Discuss the Strategies for Dealing with Poor Bone Quality

Discuss the strategies for dealing with poor bone quality

Nilesh R Shah

The process of osseointegration has been documented since the sixties. Implant dentistry has progressed dramatically since then. With the mean age of the population increasing, demand for implant rehabilitation is rising. Implants are being used increasingly to restore function in areas of poor bone quality.

Many methods have been developed to increase success rates in these areas. The use of longer wider implants which have a roughened surface show encouraging success rates in poor bone quality. But there are very few long term studies about the effects of the surface topography.   There is also a tendency for health professionals to rely ‘on new science’ to ensure success, it is equally important that the old proven protocols are not readily dismissed In favour of new unfounded ones.

This essay will look critically at the various methods to maximise implant success and how these methods have been extrapolated to treat areas of poor bone quality.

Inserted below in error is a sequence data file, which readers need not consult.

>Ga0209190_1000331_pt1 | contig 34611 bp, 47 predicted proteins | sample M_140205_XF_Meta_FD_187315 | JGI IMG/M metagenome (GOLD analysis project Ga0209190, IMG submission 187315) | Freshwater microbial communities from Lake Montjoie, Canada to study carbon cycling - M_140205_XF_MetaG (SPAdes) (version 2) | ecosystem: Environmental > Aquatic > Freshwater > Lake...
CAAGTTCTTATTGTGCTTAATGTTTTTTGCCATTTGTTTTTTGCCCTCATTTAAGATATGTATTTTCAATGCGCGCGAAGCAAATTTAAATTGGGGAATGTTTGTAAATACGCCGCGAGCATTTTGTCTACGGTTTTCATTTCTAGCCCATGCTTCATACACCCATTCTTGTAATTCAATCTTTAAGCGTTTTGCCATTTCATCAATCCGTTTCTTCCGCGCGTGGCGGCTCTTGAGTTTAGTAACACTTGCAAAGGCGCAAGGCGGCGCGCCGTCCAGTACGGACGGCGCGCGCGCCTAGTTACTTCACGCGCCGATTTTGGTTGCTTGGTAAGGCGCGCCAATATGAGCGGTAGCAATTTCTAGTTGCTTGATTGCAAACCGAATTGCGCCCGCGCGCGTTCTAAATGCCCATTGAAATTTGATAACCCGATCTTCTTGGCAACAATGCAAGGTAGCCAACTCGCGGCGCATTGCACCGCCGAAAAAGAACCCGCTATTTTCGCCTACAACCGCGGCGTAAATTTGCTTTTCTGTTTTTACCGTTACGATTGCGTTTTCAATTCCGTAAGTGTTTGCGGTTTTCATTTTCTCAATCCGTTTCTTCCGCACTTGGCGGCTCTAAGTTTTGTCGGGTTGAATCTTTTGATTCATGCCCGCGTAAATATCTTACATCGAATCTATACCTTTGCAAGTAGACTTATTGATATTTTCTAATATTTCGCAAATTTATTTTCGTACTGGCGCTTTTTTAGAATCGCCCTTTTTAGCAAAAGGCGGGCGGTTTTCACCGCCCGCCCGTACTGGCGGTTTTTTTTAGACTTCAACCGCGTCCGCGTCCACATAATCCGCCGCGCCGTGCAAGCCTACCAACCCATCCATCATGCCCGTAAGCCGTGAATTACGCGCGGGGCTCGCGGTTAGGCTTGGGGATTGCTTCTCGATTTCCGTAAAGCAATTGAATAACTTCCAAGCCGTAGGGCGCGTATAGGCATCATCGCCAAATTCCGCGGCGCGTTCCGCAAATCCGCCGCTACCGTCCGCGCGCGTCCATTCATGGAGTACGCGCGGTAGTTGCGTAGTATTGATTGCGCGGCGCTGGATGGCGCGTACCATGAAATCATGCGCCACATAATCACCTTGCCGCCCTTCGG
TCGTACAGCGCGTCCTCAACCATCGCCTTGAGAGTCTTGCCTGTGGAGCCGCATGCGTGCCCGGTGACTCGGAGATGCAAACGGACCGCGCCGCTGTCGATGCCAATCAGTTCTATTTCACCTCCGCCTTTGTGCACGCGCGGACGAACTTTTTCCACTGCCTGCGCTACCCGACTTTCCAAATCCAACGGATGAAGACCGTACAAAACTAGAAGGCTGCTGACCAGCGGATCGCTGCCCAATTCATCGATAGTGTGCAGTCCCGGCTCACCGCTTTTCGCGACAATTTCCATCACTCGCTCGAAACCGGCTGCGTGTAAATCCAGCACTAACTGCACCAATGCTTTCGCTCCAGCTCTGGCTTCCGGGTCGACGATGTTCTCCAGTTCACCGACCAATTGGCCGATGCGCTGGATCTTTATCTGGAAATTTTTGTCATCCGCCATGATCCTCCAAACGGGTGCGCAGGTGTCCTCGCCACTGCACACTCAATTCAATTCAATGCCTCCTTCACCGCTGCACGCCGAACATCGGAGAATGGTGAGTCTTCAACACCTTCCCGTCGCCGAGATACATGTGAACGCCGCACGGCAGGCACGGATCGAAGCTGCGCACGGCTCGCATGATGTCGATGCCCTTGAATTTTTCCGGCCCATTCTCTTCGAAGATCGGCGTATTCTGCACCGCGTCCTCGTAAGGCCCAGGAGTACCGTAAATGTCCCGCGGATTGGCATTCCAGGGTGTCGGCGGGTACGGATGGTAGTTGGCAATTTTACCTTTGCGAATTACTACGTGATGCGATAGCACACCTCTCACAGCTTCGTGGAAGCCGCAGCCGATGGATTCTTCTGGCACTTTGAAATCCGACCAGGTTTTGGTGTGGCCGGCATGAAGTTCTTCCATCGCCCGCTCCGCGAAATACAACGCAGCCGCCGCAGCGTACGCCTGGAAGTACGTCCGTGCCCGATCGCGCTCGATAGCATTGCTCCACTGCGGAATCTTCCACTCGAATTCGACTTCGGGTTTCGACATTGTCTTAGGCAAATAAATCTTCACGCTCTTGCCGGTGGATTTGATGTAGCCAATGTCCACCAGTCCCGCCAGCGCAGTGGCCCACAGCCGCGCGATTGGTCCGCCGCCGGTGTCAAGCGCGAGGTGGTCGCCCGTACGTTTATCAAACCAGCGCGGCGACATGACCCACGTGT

What is poor bone quality?
The classification of bone quality and quantity was described in 1985 by Lekholm and Zarb (Lekholm and Zarb, 1985)The classification was based on their own clinical studies. They proposed a differentiation of jawbone quantity (A to E), and jawbone   quality (1 to 4) in the anterior regions of the jaw.

Quantity (shape):
A Unresorbed alveolar bone
B Some resorption of alveolar bone
C Complete resorption of alveolar bone
D Some resorption of basal bone
E Extreme resorption of basal bone

1 Primarily cortical bone
2 Thick cortex with dense cancellous bone
3 Thin cortex with dense cancellous bone
4 Thin cortex with low density cancellous bone

Fig 1 Quantity & quality according to Lekholm and Zarb (Lekholm and Zarb, 1985)

The classification was arrived at using radiographs, without any method of standardised assessment.

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